Jones’ agent confirmed his death, while his family also issued a statement. “We have all lost a kind, funny, warm, creative, and truly loving man whose uncompromising individuality, relentless intellect, and extraordinary humor has given pleasure to countless millions across six decades,” they said. “His work with Monty Python, his books, films, television programs, poems, and other work will live on forever, a fitting legacy to a true polymath.”
On Twitter, Jones’ Monty Python partner John Cleese wrote: “Just heard about Terry J. It feels strange that a man of so many talents and such endless enthusiasm should have faded so gently away… Of his many achievements, for me the greatest gift he gave us all was his direction of Life of Brian. Perfection. Two down, four to go.”
Jones’ frequent writing partner, Michael Palin, said, “He was far more than one of the funniest writer-performers of his generation, he was the complete Renaissance comedian — writer, director, presenter, historian, brilliant children’s author, and the warmest, most wonderful company you could wish to have.”
Jones helped launch Monty Python in 1969, working as a writer and actor on their breakout sketch show, Monty Python’s Flying Circus. He also played a crucial role in the development of its stream-of-consciousness style, where classic sketch tenets and structures were dropped in favor of irreverent beats and random endings. Jones would go on to co-direct with Terry Gilliam one of Python’s first movies, Monty Python and the Holy Grail, and later helmed Life of Brian and The Meaning of Life. Along with his comedy career, Jones moonlighted as a medieval historian, political pundit, and children’s book author.
Jones was born in Wales in 1942 but was raised in England. He studied English literature at Oxford, which is where he met Palin while performing in the Oxford Revue. The pair formed a partnership and, after graduating, ventured out into the television-comedy world together. They spent the mid-Sixties working on a variety of shows, such as David Frost’s The Frost Report and the sketch show Do Not Adjust Your Set. It was during this time that Jones and Palin linked up with the rest of the Pythons, formed the group and, in 1969, debuted Flying Circus.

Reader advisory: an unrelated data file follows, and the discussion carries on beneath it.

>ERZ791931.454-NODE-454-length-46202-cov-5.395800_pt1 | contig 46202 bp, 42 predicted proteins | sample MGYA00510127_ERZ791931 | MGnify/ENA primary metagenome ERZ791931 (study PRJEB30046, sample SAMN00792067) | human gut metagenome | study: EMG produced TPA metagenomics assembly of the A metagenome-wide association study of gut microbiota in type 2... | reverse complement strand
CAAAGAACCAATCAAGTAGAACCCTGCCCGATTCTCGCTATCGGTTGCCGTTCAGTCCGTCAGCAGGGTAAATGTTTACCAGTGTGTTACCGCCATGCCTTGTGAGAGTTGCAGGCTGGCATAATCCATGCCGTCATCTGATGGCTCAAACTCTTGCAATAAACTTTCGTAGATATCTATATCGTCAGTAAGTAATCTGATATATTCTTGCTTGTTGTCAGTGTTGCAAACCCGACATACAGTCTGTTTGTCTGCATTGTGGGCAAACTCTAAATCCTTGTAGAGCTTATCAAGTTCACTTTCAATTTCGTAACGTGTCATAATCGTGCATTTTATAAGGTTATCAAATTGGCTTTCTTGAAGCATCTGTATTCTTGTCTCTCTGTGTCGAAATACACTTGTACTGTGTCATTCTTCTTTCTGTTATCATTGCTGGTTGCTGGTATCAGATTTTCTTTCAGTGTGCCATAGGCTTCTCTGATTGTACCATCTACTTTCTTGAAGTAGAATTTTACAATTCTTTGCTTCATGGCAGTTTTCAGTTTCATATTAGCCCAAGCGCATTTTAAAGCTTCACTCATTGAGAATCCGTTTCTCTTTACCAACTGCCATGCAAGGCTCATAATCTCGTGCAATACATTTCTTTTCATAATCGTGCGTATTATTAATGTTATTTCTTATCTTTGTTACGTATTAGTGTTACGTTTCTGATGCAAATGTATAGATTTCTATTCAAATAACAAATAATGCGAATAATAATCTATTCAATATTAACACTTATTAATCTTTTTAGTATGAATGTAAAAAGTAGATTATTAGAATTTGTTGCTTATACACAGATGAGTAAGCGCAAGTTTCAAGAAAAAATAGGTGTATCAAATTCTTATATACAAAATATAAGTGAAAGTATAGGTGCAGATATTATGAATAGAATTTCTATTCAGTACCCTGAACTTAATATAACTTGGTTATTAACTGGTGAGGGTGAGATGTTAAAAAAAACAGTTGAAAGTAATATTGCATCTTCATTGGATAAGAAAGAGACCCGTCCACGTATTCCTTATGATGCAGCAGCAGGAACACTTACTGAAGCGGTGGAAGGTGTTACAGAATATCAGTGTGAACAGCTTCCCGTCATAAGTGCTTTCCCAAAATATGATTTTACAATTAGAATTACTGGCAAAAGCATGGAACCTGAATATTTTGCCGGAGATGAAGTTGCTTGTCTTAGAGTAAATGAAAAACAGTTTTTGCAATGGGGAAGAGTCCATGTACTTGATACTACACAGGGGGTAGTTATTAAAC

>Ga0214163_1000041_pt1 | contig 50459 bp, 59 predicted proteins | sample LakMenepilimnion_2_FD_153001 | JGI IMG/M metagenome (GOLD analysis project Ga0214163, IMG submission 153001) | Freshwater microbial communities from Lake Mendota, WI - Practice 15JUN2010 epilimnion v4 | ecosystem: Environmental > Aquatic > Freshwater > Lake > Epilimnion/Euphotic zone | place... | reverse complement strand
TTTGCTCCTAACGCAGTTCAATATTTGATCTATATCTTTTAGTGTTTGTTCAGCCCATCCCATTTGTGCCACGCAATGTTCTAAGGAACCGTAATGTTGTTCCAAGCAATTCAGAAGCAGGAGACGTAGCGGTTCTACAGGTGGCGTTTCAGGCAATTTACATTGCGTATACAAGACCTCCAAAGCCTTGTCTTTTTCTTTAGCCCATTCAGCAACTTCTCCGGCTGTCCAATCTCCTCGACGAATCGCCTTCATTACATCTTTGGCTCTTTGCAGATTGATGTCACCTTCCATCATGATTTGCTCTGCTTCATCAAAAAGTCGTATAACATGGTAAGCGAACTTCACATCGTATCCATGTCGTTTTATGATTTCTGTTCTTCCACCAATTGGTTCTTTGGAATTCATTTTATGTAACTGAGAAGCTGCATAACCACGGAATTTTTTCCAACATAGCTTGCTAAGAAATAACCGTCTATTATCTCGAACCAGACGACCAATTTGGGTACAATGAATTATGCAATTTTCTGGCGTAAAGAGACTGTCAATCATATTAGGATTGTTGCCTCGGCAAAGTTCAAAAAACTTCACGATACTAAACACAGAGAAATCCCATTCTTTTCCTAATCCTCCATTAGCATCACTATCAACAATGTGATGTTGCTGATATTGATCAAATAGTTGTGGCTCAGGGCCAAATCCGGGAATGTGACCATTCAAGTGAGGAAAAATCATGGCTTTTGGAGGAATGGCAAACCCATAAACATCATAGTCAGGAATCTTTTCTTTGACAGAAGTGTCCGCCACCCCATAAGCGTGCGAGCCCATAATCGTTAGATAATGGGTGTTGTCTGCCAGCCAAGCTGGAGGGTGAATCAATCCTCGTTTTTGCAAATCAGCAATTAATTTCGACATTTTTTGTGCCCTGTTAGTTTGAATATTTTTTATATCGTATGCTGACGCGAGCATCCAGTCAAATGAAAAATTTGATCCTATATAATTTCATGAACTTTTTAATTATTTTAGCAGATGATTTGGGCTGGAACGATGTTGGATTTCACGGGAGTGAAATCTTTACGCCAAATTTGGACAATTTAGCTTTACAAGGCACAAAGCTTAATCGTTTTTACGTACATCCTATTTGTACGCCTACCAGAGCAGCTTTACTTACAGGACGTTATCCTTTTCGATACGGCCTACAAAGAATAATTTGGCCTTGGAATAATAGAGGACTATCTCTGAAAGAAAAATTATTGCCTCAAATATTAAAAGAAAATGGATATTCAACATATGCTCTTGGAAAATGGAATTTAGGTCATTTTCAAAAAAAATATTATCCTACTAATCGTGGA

Throughout his Python tenure, but especially on Flying Circus, Jones showed a knack for playing reserved men and so-called “ratbag old women.” He was the straight man to Eric Idle’s innuendo-obsessed goof in the “Nudge Nudge” sketch, the mother offering up “jugged fish” in the “Dead Bishop” sketch, and the waitress serving the titular item in the “Spam” sketch, which he co-wrote with Palin. (Admittedly, even Jones would acknowledge years later that the Pythons’ “portrayal of women is a bit dated. We didn’t give women a lot of insight.”)
In 1975, Monty Python released their first film, Holy Grail, which Jones and Gilliam co-directed, and in which Jones also played Sir Bedevere the Wise and a host of other characters. He pulled triple duty again as writer, actor, and director for 1979’s Life of Brian and 1983’s The Meaning of Life. The latter would feature one of Jones’ most famous acting moments, as Mr. Creosote, a comically large upper-crust gentleman who eats so much at a fancy restaurant he can’t stop puking and eventually pops.
Along with all his Monty Python work, Jones took on an array of other projects. He and Palin created and starred in the acclaimed comedy anthology series Ripping Yarns. Jones also wrote, directed, and acted in films like Erik the Viking and The Wind and the Willows. In later years, as The Guardian notes, he re-embraced his love of medieval history, writing two books on Chaucer and hosting a slew of TV documentaries. Jones also wrote nearly 20 children’s books and created a handful of TV shows for kids, while at the same time garnering acclaim for his sharp critiques against the Iraq War and the war on terror in The Guardian and The Observer.
As the BBC highlighted, Jones spoke about his potential legacy in a 2011 interview with Wales Online, when asked what he’d like to see on his tombstone. “Maybe a description of me as a writer of children’s books or some of my academic stuff — maybe as the man who restored Richard II’s reputation,” he said. “He was a terrible victim of 14th-century political spin, you know. I think those are my best bits.”
When asked if he really preferred those things over his work with Monty Python, Jones quipped, “To tell you the truth, it’s such a big surprise to me that we’re still talking about those days, what, 40-odd years later? The thing is we never thought Python was a success when it was actually happening, it was only with the benefit of hindsight.”